Wednesday, December 7th, 2011
The first sentence of the Freedonia Group’s (Cleveland, OH) description of its recently released study “World Bioplastics to 2015” says what biomaterials professionals already know: “Global demand for biodegradable and bio-based plastics will more than triple through 2015.” That would mean over a million metric tons of material valued at $2.9 billion.
The biomaterials pros also know, contrary to what consumers and environmentalists might think, that the main bioplastics growth engine will not be biodegradables, even though they commanded 90% of 2010 global bioplastics sales. Biodegradable plastics will continue to grow, substantially in fact, but according to Freedonia the main growth driver for bioplastics will be bio-based polyethylene (PE).
Freedonia forecasts that demand for both the starch-based resins and polylactic acid (PLA) will more than double through 2015, with PLA showing faster growth due to technical advances and lower cost than other bioplastics. Rapid gains are also foreseen for the polyhydroxy-alkanoate (PHA) resins currently entering the commercial market.
The greater gains in the non-biodegradable bioplastics, says Freedonia, will be kindled by the commercial quantities of bio-PE coming from the 200,000 metric-ton-per-year plant that Braskem opened in Brazil late in 2010.
And around 2015 two other production plants for bio-based PE will open, as well as sites for bio-based polypropylene (PP) and PVC (polyvinyl chloride). The forecast also includes industrial-scale production of fully bio-based PET (polyethylene terephthalate) before the decade is out.
Regional changes are also predicted. Due to rapid consumer acceptance by its consumers, Western Europe consumed the most bioplastics in 2010, with starch-based resins for biodegradable bags leading the way. North America also was a major market in 2010, where PLA was most in demand. Freedonia forecasts that the fastest gains in bioplastics through 2015 will be in the Asia/Pacific region, with strong growth in Japan and China.
Regional production of bioplastics, currently dominated by the U.S. and Western Europe, will change dramatically by 2015, says Freedonia, as the ramping up of bio-polyethylene in a Brazil blessed with abundant sugar cane feedstock makes that country the leader in worldwide bioplastics production. Thailand and China will inaugurate over 100,000 metric tons of new bioplastics capacity by 2020, also becoming major players on the world stage.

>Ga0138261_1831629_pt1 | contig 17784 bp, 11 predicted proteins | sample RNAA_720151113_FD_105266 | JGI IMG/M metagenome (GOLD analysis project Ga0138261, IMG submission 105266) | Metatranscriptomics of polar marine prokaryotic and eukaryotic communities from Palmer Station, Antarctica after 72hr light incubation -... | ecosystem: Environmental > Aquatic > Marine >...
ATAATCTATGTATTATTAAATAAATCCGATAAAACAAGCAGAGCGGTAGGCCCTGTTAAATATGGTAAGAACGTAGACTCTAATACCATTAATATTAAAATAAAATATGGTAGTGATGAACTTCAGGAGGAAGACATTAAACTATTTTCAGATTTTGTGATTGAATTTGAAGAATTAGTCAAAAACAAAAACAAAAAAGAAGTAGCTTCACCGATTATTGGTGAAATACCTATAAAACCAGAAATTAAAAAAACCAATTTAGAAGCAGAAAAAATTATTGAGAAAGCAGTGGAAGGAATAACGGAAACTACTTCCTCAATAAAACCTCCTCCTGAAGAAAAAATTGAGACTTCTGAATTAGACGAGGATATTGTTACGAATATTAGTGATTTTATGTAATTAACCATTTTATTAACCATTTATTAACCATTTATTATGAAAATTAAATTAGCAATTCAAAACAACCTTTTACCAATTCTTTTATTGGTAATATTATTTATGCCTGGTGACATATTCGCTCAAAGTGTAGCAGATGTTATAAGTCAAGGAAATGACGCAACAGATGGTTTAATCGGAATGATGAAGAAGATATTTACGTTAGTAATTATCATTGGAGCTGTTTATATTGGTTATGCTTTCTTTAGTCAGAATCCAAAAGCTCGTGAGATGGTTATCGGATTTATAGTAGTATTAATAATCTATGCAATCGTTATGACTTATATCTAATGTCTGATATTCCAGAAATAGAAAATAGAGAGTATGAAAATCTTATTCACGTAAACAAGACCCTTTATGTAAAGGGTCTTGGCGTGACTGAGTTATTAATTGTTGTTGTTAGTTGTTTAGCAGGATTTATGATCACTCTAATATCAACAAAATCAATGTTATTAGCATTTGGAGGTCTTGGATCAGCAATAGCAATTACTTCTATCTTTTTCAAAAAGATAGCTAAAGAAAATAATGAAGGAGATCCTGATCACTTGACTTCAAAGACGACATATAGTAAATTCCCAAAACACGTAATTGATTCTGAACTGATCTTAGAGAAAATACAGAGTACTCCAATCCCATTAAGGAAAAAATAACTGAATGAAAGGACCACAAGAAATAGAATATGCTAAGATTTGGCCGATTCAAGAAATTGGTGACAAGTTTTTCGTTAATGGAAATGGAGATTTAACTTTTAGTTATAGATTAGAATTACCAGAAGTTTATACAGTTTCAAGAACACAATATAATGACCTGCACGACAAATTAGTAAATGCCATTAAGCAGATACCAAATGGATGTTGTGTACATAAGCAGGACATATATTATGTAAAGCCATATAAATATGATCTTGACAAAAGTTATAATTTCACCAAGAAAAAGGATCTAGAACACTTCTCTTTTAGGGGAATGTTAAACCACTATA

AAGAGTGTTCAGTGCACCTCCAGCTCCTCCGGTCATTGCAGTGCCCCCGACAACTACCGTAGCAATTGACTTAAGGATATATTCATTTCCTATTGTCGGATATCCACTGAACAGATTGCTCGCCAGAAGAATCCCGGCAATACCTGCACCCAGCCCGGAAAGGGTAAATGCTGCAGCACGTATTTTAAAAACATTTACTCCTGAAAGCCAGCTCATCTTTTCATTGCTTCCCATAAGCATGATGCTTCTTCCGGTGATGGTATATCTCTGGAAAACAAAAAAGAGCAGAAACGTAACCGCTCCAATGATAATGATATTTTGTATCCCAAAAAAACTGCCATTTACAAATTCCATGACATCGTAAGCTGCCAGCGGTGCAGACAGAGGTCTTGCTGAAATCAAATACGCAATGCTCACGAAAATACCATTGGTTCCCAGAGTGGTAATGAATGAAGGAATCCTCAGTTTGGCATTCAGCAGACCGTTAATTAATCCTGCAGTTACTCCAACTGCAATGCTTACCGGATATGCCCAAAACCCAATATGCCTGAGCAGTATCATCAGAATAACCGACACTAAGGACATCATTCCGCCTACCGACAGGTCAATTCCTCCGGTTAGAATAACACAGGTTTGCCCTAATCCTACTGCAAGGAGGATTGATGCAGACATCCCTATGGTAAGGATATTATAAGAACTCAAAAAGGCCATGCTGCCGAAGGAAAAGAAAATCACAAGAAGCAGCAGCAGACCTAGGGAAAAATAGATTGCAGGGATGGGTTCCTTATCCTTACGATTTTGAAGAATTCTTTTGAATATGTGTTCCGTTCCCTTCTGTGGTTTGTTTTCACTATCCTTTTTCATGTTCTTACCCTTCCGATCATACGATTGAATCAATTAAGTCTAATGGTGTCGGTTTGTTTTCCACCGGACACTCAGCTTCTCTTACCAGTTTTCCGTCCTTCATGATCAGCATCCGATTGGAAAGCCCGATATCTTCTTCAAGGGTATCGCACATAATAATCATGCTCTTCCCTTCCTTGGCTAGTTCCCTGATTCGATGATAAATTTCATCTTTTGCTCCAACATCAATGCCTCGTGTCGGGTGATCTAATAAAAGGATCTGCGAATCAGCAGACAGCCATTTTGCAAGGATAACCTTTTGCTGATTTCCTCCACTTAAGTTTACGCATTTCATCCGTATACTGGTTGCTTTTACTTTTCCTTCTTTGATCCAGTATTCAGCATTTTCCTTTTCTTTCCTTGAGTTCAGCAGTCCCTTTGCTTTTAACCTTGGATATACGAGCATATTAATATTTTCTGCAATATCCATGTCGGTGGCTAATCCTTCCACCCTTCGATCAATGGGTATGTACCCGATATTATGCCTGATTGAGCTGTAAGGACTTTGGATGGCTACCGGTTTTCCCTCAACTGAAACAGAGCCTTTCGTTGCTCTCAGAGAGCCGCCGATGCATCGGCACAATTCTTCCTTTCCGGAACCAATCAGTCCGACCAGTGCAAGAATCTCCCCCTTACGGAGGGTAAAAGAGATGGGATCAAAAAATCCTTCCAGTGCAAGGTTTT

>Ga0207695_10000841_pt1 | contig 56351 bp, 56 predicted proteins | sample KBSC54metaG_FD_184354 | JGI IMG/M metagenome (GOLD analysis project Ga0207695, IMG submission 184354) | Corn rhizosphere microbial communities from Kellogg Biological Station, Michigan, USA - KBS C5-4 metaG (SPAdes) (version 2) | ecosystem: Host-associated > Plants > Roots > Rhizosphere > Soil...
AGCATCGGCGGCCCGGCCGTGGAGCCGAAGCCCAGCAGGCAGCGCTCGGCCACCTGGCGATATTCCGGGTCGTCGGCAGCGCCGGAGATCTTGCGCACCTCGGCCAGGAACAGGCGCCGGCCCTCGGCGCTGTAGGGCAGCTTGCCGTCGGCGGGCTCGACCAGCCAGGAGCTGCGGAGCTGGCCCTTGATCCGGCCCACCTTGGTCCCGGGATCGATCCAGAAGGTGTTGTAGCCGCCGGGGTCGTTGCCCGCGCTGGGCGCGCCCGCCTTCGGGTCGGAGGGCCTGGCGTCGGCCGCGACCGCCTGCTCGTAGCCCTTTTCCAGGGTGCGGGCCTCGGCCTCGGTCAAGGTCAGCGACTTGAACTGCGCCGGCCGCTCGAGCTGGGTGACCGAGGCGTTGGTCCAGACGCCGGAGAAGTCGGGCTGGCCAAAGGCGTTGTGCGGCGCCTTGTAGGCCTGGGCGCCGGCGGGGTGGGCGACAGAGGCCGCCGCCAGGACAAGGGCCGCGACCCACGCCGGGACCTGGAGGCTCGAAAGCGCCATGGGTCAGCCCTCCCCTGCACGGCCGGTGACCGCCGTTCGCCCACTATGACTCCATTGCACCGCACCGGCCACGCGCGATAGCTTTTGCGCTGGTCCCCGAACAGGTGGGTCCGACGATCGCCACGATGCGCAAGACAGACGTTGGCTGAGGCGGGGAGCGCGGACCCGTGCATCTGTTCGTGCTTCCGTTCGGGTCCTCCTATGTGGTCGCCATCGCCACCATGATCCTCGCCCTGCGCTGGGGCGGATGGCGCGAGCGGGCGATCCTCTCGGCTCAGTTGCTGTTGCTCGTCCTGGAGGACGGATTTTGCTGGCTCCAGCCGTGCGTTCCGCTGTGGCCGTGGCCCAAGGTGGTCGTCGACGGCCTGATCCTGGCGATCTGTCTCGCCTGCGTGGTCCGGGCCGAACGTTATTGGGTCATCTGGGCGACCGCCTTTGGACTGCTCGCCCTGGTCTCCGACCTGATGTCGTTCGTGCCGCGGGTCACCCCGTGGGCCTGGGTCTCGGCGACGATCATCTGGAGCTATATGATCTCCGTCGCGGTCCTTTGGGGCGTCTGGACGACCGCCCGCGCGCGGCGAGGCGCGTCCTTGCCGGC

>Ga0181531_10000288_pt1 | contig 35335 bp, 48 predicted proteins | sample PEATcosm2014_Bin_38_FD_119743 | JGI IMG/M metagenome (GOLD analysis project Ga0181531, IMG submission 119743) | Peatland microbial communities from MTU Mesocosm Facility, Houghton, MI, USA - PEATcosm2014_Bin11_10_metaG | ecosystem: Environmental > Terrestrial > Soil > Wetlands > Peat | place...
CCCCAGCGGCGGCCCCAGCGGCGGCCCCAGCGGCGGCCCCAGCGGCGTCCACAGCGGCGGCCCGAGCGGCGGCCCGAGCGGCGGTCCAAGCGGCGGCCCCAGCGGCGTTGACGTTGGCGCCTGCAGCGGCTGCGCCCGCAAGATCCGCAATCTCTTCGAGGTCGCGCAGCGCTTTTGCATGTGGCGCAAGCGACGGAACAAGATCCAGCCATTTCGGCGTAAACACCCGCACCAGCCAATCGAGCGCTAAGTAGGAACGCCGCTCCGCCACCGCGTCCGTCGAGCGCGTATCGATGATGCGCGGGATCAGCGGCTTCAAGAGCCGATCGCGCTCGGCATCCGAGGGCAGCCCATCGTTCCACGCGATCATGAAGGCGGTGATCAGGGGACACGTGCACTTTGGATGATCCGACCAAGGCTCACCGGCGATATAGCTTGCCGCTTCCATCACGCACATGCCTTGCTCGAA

Bioplastics Future Bright in North America
Speaking at the Bioplastics Symposium in Denver, CO on September 27, 2011, Edwin Tam, manager of new strategic initiatives at bioplastics producer Teknor Apex and member of the Bioplastics Council, a special interest group within SPI: The Plastics Industry Trade Association, gave an overview of the bioplastics business in the U.S. and North America.
Bioplastics, Tam said, will continue to grow in currently active sectors such as food service, packaging, agriculture, and consumer products, and will expand in the automotive, medical, and consumer electronics markets. Being less than one percent of total plastics usage now, there is much room for expansion, which will be supported by new biopolymers, bioplastic compounds, and bio-based plasticizers and additives, all abetted by development of bio-based feedstocks.
The bioplastics outlook is also brightened by continuing consumer and OEM demand, and the adoption of biomaterials by major brand owners such as Coca-Cola, Frito-Lay, and many more.
Tam also spelled out some challenges to wider use of biopolymers, for example that the price is still higher than traditional plastics and consumers think they should neither pay more for “green” products and packaging nor have to compromise on functionality. There is confusion regarding bio-based, biodegradable, and compostable materials, including the terminology itself, and work to be done on infrastructure for collection, recycling, and industrial composting.
Tam is optimistic that the challenges will be overcome and that the projected growth will be achieved. The Bioplastics Council, which is chaired by Melissa Hockstad, SPI’s VP for science, technology, and regulatory affairs, is dedicated to educating the plastics industry, government, and the full value chain on all things bioplastic. It continues to build the relationships with federal government agencies Having recently added several new member companies, the Council is articulating clear, consistent description of the various bioplastics options, and providing strategic advice to all concerned parties so as to harmonize bioplastic-related environmental policies.